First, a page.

It is a tough time to be a financial adviser but you are needed more than ever.

Advice firms seem to be facing more difficult decisions than ever: Consumer Duty, sustainable investment, artificial intelligence (AI), adviser-owned platforms and integrated tech stacks, to name just a few.

While it is possible to argue the Consumer Duty is merely a rerun of Treating Customers Fairly, the regulator appears very keen to do more than stamp its feet when it sees firms step out of line.

Moreover, the regulation has implications around the fee-charging model, platform selection, environmental, social and governance (ESG) factors and vulnerability.

I am glad my GP doesn’t face such issues as she’d have no time to be concerned with illnesses. And therein lies a major challenge.

Let us look at these subjects from a strategic planning point of view. Below is a PEST analysis, incorporating political, economic, social and technological factors that influence operation.

Political (including legislation and regulation)

The political landscape is ever more complex. Both leading parties are rolling back from climate change legislation following local elections.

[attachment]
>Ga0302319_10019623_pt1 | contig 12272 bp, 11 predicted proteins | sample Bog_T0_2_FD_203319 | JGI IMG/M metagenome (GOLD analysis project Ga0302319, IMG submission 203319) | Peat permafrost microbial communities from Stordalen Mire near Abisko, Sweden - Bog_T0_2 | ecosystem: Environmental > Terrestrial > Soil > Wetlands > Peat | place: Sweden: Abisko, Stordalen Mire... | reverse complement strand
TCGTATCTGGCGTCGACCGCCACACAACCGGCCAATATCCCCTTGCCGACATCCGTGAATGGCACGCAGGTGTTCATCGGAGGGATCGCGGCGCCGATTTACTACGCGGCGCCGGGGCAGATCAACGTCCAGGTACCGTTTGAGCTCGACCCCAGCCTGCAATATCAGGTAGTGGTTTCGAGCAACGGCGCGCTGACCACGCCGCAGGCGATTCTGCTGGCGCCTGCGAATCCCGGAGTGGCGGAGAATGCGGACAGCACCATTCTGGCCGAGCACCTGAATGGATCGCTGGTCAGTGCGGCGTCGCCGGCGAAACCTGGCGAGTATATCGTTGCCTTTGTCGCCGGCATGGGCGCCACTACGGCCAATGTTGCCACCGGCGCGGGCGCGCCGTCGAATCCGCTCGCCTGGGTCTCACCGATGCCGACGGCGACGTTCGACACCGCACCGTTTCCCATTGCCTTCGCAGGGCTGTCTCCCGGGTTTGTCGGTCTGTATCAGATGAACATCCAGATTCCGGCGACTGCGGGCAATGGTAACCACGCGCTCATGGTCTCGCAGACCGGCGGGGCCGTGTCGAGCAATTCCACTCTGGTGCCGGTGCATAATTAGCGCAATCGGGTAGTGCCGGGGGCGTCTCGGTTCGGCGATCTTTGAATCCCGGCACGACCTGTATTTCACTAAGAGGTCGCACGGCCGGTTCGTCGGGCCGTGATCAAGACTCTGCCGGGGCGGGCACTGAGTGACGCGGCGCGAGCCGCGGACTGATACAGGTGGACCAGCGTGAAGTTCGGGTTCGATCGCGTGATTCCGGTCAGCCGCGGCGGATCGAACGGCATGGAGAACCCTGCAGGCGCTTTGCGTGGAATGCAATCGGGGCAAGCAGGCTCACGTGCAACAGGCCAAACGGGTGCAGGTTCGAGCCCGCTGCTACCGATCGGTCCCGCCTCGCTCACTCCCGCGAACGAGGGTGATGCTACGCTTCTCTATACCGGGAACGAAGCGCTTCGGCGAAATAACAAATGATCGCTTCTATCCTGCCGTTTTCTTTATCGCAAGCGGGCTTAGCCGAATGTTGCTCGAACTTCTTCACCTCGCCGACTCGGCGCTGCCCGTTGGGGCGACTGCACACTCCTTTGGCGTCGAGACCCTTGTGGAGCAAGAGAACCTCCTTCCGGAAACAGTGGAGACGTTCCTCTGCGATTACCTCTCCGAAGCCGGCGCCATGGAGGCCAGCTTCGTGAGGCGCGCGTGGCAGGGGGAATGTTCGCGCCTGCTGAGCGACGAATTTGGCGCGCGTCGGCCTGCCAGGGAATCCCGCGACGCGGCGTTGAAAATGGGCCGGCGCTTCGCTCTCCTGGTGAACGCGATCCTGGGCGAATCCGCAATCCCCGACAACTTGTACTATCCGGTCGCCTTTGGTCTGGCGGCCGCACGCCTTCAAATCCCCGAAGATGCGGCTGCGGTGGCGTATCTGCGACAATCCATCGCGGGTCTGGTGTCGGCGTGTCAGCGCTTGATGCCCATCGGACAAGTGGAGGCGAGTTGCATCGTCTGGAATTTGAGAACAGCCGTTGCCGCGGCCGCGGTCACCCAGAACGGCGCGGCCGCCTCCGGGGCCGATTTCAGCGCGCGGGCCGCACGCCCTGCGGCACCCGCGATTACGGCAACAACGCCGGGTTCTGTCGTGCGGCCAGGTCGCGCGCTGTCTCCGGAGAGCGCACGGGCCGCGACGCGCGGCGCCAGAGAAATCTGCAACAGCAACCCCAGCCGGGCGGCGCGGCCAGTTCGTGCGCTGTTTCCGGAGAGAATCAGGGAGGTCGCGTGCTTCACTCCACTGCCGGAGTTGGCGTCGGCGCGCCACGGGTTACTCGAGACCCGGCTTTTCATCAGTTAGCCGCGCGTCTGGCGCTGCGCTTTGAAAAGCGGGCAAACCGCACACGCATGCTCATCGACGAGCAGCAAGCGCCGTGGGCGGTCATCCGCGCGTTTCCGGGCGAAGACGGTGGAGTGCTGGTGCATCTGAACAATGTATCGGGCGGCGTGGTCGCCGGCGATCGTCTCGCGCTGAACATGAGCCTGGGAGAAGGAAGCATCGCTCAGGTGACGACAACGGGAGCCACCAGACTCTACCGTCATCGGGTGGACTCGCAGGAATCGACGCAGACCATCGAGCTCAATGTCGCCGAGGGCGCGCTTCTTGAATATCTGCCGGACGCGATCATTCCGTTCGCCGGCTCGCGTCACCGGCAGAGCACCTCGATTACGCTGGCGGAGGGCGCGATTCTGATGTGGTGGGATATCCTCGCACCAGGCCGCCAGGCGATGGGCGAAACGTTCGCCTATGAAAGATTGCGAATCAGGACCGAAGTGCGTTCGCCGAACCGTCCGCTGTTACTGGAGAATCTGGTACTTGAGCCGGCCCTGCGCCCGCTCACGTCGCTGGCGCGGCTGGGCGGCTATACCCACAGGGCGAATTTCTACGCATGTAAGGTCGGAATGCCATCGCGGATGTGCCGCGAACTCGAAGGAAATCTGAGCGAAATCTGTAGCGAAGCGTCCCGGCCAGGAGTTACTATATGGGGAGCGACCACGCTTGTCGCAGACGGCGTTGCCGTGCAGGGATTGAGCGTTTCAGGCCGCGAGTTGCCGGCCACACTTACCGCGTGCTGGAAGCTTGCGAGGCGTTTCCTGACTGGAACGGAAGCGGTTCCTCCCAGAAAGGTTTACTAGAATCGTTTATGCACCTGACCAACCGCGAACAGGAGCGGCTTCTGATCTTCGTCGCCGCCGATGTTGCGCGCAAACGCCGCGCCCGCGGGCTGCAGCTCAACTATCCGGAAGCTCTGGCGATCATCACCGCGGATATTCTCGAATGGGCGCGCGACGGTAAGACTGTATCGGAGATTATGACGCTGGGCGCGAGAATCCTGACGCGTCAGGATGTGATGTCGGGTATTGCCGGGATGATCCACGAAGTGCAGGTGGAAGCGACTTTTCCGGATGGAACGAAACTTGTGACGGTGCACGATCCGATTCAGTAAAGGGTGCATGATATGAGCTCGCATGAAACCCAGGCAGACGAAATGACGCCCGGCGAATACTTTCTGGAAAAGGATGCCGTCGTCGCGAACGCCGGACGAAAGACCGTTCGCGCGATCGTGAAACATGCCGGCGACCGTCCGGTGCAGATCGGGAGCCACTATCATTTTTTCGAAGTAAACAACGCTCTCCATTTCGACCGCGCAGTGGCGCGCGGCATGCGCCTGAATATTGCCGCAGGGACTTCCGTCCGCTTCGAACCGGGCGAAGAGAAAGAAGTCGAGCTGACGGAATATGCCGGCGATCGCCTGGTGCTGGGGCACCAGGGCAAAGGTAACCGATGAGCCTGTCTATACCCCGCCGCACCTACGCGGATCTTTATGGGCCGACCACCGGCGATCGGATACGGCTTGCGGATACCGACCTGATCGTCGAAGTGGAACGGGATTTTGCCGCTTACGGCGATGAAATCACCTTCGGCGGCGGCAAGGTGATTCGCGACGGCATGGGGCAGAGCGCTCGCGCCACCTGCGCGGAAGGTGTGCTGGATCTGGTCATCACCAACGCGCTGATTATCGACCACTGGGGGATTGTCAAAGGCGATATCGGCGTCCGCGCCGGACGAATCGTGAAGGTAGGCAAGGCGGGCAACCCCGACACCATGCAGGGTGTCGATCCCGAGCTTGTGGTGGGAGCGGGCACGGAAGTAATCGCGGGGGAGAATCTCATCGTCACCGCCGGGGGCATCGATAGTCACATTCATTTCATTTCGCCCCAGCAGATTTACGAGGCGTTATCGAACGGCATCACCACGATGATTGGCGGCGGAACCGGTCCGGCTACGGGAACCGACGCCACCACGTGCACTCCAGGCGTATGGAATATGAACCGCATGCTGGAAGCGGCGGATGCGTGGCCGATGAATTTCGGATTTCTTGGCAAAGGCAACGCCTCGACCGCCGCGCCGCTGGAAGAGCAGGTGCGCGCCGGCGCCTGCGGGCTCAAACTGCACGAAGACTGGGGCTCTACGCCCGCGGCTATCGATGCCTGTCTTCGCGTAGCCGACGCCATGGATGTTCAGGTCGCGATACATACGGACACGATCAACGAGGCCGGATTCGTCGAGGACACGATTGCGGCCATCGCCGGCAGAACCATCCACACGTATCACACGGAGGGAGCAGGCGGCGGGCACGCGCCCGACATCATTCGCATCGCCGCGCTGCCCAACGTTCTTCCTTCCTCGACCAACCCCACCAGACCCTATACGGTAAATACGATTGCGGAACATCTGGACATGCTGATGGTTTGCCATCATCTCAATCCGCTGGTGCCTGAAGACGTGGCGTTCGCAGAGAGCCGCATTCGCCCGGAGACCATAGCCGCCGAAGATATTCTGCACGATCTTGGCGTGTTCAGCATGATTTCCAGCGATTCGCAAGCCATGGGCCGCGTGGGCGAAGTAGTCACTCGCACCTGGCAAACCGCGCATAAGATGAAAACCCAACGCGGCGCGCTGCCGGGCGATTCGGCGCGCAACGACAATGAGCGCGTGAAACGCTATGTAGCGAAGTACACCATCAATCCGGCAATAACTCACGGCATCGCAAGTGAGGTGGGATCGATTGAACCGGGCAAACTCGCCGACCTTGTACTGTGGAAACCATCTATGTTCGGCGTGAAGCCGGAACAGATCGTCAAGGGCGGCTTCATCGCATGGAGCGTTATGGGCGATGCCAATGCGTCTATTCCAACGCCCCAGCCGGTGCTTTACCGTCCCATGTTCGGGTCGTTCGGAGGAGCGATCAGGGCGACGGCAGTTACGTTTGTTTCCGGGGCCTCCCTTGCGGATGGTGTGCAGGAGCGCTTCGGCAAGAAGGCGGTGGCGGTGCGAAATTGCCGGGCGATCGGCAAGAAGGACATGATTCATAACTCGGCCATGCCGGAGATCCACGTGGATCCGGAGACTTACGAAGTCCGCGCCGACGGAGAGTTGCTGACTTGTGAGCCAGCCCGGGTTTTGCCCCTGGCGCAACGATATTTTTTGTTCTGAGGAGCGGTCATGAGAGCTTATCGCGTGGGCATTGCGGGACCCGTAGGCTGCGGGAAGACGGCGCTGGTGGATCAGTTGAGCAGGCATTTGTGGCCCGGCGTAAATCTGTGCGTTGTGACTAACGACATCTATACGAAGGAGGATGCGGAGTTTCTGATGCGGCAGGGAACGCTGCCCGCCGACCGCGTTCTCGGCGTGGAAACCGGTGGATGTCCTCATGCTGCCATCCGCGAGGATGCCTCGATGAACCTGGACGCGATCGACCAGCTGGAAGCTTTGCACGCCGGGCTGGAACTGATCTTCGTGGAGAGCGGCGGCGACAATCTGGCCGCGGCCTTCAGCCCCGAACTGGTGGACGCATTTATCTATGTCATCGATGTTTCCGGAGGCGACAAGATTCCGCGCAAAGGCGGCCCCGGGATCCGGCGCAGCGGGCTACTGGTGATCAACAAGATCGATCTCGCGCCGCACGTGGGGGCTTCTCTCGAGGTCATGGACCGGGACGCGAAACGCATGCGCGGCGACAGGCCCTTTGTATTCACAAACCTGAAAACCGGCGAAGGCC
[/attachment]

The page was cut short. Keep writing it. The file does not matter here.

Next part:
The Labour party threatens to overturn the abolition of the lifetime allowance announced in the Spring Budget, while the Conservatives are considering abolishing inheritance tax.

Supposedly, the Financial Conduct Authority is an independent, non-governmental body that is responsible for regulating the UK’s financial services industry, yet it dances to the Treasury’s tune. Former FCA chief Martin Wheatley didn’t, and incurred former chancellor George Osborne’s wrath. Wheatley was replaced by Andrew Bailey, who went on to be governor of the Bank of England. Go figure.

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